In truth, what I know of the Davis approach is not quite as non-participative as Emerys make it out to be. While, it is true that the approach is expert driven, there is also a focus on action research, and working with cross-sectional teams composed of managers, workers, and union representatives to change and redesign work situations. In PDPD, there are multiple design teams instead of one overall team.
One way to proceed in doing a multiorganizational network development project is to bring the stakeholders together to effect some kind of data gathering. As we shall see there are differences in the Emery and among the non-Emery approaches concerning how this is done.
There are more differences. For example, with the Emery approach, the participants have to become conscious of the design principles they are using.
DP1 - by adding redundant parts to the system; each part is replaceable; as and when one part fails another takes over.
In DP1, coordination and control are located one level above where the work is being done.
DP2 - by adding redundant functions to the parts, at any one time some of the functions of any part will be redundant to the role it is playing at the time; as and when a part fails in the function it is performing other parts can assume the function, so long as a part retains any of its functional capabilities (i.e. functional relative to system requirements), it is of some value to the system (Emery, F., 1977, as cited in M. Emery, 1993: 102).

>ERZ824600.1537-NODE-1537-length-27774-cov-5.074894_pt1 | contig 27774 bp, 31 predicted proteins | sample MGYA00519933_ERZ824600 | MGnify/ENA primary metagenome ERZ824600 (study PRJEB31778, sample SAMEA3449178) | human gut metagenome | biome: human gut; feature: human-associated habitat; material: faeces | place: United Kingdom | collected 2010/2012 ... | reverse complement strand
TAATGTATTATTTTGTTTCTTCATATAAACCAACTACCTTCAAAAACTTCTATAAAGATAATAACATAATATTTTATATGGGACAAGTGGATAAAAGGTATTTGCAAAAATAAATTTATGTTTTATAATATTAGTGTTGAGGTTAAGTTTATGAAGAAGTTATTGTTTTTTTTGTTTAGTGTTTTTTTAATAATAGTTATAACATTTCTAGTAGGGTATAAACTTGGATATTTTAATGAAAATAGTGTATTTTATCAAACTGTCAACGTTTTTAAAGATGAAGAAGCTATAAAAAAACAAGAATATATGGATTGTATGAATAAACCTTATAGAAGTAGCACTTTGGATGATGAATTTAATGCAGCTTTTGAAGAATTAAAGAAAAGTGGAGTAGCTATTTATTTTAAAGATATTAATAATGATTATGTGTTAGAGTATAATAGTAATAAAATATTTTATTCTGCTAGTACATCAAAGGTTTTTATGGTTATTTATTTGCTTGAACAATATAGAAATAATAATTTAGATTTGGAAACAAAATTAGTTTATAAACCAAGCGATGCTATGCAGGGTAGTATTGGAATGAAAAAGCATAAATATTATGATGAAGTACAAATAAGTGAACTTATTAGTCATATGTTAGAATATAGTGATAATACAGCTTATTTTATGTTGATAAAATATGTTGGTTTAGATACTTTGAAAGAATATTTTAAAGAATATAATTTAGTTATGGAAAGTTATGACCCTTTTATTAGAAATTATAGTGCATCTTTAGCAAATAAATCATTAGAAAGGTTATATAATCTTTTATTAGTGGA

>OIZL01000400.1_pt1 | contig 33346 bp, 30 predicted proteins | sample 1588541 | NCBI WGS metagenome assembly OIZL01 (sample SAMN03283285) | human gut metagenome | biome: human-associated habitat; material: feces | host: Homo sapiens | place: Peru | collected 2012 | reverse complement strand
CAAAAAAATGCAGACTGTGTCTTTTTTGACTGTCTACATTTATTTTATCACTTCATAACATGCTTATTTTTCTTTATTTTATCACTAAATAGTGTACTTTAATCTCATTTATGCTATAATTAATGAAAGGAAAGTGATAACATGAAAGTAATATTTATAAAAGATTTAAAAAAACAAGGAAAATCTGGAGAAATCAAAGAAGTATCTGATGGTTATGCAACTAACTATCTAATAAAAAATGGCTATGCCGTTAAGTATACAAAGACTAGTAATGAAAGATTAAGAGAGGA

In DP3, the responsibility for coordination and control resides with the self-managing group.
Emery (1993) says the training in variance matrices, and work flow analysis, takes months and ends up being the focus of the transformation, where in PDPD, it takes 90 minutes to get trained in the basic tools of how to assess a skills matrix (who performs what skills). In addition, participants are not clear if they are choosing to do DP1 or DP2.
Weisbord and Future Search - Another student of Fred Emery was Marvin Weisbord. Both Emery and Weisbord do something called a "Search Conference," and focus on design principles 1 and 2, but have some major differences. To Emery (1993: 5), "Weisbord loses the Search Conference as a design principle 2 method of participative planning in a grab bag of participative events."
Weisbord's "Future Search Conference" method competes with the Emery PDPD Search Conference method. Weisbord (1992: 325) is cited by Emery (1993: 228) as mixing "focused searching with experiential learning exercises, training modules, 'ice breakers,' expert lectures, question and answer sessions, and any group activity that takes people away from the central tasks they have come to do." A more unforgivable sin, is Weisbord mixes PD1 and PD2 together in a mixed mode training course Emery (1993: 229) finds an unacceptable mix of training and workshop: "at this stage all conceptual distinctions have disappeared and total confusion reigns." Harsh words.
The Weisbord Future Search Conference has the following steps:
The process is managed by a steering committee and the (consultant) facilitators. large rolls of paper are unrolled and taped to the four walls of the room. The large group acts as a group mind to work through the stages (there is also small group work). For more, see (1).